Sustainability+workgroup+discusses+potential+future+of+UVM+fossil+fuel+divestment

Illustration by: Noah Zhou

Sustainability workgroup discusses potential future of UVM fossil fuel divestment

April 27, 2020

A meeting that was supposed to include discussion about campus input on divestment resulted in the members scarcely touching the topic, before moving on to the next step in their agenda.

The second meeting of the UVM board of trustees’ sustainability workgroup included a half an hour slot for the members to discuss the results of the Campus Input on Sustainable Investing Survey. They discussed it for two minutes.

The group was formed in March 2020 by the UVM board of trustees to advise them about sustainable measures the school could take towards divestment. Richard Cate, vice president for finance and treasurer, is the liaison for the group.

The second meeting of the group was supposed to focus on discussing results from the survey, which was sent to students through email in mid-March.

The questions on it were written by Ron Lumbra, chair of the board of trustees, and Cate.

Junior Kieran Edraney, a student leader in the group Organize, said he was optimistic about the survey and that he thought the administration wanted to hear from students, in a March 31 interview.

“This is the first time in a long time where the board is really reaching out to every student and giving them the opportunity to give input,” Edraney said.

The survey ended up with 422 responses from UVM students, faculty and staff.

Of the responses, a majority called for UVM to divest from fossil fuels, according to a summary of the survey results.

Carolyn Dwyer, the leader for the group, used the discussion about the survey as a way to transition into the group looking at UVM’s sustainability portfolio, rather than as its own topic.

“I want to give us the opportunity to look more broadly at our sustainability portfolio at UVM,” she said. “And as our entry into that, first, I wanted to start by just giving an opportunity for anyone to comment on the results of the survey.”

Even though the meeting materials included two pages of notes on the survey results, the group did not discuss any of them in detail, although Dwyer noted that there was a significant number of responses, and the majority of them supported divestment.

The only question asked about the survey was from Carol Ode, a member of the group, who asked about the data in terms of who responded to the survey.

“It is a blend, I would say the majority of our students, but there are a number of staff and faculty,” Richard Cate said. “Those that responded to the questions about having particular green investments were almost entirely faculty staff because obviously the young people are less likely to have significant investments.”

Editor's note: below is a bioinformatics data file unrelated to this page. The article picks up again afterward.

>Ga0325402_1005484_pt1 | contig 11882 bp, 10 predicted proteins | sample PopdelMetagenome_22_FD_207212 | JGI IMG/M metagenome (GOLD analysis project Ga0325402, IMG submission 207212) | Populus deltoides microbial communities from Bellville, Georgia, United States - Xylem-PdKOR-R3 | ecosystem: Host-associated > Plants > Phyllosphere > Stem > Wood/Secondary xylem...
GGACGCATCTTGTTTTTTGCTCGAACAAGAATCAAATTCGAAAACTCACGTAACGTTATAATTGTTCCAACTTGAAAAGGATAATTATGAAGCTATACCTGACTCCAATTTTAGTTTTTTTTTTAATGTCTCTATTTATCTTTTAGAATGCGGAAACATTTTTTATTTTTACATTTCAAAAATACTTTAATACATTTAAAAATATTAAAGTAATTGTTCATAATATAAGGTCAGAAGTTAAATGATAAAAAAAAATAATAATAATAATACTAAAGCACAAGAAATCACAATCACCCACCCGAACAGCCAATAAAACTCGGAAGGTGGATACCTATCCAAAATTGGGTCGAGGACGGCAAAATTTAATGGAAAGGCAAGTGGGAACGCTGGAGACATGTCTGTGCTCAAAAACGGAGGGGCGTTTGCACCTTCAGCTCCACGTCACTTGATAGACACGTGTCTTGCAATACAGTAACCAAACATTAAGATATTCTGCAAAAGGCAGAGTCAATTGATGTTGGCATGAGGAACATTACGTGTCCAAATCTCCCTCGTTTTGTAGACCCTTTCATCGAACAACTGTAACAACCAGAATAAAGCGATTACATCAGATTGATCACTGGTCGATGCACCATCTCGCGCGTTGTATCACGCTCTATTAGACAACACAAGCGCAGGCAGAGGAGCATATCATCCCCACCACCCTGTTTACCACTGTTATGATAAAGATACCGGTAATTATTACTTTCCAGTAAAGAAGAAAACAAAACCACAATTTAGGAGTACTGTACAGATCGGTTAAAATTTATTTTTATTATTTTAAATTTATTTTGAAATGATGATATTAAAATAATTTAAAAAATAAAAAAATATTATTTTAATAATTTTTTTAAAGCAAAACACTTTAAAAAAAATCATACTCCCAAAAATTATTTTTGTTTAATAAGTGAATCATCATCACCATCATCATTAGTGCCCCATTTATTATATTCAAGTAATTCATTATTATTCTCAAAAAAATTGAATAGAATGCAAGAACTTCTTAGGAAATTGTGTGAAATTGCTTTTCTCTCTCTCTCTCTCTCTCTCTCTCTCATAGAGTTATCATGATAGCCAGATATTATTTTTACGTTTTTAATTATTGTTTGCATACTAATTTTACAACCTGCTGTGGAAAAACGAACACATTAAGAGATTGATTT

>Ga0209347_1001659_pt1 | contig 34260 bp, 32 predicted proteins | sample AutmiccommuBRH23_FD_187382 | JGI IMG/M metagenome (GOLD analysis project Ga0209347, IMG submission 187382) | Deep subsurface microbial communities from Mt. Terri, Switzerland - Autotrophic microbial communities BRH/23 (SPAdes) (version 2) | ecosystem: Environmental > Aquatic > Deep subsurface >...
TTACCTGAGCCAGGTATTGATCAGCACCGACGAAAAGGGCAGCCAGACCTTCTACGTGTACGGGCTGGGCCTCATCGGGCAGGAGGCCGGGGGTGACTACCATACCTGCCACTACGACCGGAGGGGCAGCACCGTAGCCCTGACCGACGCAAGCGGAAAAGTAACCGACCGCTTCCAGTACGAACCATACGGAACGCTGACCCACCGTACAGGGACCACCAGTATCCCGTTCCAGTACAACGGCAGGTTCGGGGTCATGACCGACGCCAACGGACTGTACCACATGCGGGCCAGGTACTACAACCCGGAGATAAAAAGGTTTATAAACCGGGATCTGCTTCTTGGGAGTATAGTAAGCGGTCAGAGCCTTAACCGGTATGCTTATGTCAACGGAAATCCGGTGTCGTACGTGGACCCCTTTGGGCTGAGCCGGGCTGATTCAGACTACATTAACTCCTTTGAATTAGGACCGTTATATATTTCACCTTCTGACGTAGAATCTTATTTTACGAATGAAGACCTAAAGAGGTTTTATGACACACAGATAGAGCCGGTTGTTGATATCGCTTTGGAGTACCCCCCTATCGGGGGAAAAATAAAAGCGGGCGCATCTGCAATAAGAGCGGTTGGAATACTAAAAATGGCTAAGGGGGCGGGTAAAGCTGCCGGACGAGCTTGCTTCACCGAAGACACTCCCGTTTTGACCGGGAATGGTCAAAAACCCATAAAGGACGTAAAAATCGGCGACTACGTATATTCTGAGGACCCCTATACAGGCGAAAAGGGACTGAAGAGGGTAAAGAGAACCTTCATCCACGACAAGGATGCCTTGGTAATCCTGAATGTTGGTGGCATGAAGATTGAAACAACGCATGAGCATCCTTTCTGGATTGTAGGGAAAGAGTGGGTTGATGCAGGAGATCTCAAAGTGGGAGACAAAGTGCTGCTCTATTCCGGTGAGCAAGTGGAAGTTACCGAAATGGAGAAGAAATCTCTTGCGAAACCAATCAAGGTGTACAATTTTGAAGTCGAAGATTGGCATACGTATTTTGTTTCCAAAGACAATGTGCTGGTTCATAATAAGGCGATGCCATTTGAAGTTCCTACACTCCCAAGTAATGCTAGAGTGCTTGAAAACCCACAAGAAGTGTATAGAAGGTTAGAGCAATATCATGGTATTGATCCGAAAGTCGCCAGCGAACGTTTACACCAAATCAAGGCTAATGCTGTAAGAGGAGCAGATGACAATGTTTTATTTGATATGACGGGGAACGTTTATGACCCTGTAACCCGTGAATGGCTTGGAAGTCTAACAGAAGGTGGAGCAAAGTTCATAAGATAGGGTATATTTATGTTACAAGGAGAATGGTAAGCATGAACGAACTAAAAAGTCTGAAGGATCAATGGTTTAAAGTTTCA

After Ode’s question was answered, Dwyer asked if the other members wanted to talk and was greeted with silence.

Edraney, who listened in on the meeting, said he thinks the group doesn’t have a firm grasp on where UVM is at and that spending more time discussing the survey could have helped them to understand the UVM community more.

“I think it would have helped to ground them in divestment with UVM,” he said. “Like what the community wants.”

Dwyer also mentioned UVM students are not acknowledging what good the school does for the environment since all they are focused on is divestment.

“We have heard from people who are supporting divestment that they want to be proud of their institution, and [UVM not divesting] somehow makes them not proud,” Dwyer said. “And while I understand that perspective, that just seems to be diminishing or not acknowledging all the areas for which they should be proud and for which we are a leader.”

However, the members of the group did recognize how important divestment is to the students on campus.

“It is both clear from student activism on this issue and the responses we received to our survey that fossil fuel investments, in particular, are a concern,” Dwyer said.

The group admitted that divesting from fossil fuels completely could prove to be a challenge, considering that it isn’t directly UVM that is invested in fossil fuels, rather, the UVM Foundation.

“There are two pools of investment funds, one held by UVM and the other by the UVM Foundation, and the UVM pool of funds… does not have any fossil fuel investments,” Dwyer said. “The second pool of funds held by the foundation is a pool that does include fossil fuel investments.”

The group was planning on asking the administration what it would cost to get closer to UVM going 100% renewable, but President Garimella advised deferring the request.

“I certainly respect that from a priority perspective, but this wouldn’t be the top ten things you are looking at,” he said. “I think you have to allocate the resources towards the most and priorities.”

The group also discussed basing UVM’s plan for possible divestment off of Middlebury College’s guidelines, one that doesn’t mention the word “divestment” anywhere.

“It’s interesting, I’m reading through it again and they don’t mention divestment at all,” Ode said. “I think it’s intentional.”

Taking in all members’ opinions, the group eventually decided to request the board of trustees to evaluate the sustainability portfolio during the next meeting, which will occur May 12.

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